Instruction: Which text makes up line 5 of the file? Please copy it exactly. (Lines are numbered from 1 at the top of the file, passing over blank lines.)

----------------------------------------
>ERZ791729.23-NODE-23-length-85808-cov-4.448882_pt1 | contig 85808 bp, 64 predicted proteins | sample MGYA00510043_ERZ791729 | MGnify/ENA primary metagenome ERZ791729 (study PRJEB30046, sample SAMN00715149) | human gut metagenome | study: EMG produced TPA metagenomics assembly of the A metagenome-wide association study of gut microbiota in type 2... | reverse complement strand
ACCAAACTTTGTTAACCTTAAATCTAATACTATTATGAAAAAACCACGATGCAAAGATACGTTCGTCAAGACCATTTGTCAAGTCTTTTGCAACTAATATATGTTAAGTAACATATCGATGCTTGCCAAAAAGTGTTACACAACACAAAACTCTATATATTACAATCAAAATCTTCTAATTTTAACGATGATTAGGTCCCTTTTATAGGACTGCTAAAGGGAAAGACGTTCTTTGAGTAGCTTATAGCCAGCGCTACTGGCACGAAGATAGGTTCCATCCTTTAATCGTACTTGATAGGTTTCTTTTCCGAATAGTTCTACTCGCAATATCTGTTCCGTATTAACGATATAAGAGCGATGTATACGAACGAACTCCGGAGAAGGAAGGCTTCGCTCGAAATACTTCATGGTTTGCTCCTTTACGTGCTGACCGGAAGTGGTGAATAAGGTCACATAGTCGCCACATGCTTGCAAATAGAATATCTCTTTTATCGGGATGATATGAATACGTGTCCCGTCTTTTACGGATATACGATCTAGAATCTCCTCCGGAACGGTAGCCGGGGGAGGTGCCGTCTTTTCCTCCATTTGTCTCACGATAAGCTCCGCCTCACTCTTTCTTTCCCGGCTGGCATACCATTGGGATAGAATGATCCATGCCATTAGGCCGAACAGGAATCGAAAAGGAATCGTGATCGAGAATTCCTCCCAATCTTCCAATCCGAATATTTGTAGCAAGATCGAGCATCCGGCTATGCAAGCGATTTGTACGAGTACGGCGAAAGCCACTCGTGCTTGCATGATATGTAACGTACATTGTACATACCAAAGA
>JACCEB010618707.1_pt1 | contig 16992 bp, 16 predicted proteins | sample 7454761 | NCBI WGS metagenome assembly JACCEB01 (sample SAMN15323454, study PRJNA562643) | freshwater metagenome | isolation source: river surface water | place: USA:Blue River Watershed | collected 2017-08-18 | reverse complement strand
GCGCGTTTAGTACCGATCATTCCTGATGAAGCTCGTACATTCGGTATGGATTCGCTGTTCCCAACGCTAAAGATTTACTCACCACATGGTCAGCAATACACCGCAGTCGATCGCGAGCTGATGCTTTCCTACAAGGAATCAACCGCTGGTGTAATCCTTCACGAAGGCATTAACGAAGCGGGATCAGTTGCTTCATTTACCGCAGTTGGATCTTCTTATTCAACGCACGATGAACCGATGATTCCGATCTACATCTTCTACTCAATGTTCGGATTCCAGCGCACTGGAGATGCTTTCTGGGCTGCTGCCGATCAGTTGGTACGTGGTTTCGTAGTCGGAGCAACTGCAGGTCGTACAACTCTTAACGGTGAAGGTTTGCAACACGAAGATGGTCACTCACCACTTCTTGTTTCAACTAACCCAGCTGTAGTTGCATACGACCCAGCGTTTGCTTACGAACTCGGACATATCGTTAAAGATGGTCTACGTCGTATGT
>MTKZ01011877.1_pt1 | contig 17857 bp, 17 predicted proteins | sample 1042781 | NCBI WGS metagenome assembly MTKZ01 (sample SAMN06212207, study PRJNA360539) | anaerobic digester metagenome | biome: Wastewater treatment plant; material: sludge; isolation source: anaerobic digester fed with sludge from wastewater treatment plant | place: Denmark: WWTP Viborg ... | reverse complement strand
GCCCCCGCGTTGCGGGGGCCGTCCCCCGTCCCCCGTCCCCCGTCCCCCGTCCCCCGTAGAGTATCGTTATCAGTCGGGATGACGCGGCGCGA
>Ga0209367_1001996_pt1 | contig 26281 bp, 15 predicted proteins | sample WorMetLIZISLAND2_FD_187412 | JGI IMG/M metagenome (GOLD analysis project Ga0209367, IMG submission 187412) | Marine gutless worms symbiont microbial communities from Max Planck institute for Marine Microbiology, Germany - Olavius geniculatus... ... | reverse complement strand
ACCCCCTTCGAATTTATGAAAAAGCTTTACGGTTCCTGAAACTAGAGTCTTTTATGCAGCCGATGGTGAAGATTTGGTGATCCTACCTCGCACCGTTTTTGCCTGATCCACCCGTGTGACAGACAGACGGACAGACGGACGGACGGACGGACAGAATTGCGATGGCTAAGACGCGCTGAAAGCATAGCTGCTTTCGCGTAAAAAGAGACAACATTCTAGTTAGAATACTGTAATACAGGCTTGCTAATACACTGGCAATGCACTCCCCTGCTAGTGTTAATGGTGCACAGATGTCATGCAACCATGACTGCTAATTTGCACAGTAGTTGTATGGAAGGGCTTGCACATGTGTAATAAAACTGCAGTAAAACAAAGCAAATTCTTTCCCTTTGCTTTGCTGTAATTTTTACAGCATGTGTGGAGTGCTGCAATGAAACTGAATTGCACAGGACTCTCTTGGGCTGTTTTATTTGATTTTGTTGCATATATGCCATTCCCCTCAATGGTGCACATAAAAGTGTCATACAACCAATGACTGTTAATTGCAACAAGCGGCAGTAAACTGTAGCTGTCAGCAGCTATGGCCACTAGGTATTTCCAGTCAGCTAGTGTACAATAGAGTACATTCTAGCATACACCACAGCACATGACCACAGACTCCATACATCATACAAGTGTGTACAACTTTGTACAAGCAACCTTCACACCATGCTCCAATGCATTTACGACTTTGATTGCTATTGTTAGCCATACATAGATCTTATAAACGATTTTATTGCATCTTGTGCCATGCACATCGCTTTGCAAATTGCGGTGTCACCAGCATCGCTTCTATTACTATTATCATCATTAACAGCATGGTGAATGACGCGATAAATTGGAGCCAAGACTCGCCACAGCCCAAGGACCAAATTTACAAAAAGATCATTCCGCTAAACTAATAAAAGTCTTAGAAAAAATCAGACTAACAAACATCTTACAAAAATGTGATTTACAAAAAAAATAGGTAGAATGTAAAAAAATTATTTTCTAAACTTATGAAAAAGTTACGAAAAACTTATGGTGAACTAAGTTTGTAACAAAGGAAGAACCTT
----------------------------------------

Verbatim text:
>MTKZ01011877.1_pt1 | contig 17857 bp, 17 predicted proteins | sample 1042781 | NCBI WGS metagenome assembly MTKZ01 (sample SAMN06212207, study PRJNA360539) | anaerobic digester metagenome | biome: Wastewater treatment plant; material: sludge; isolation source: anaerobic digester fed with sludge from wastewater treatment plant | place: Denmark: WWTP Viborg ... | reverse complement strand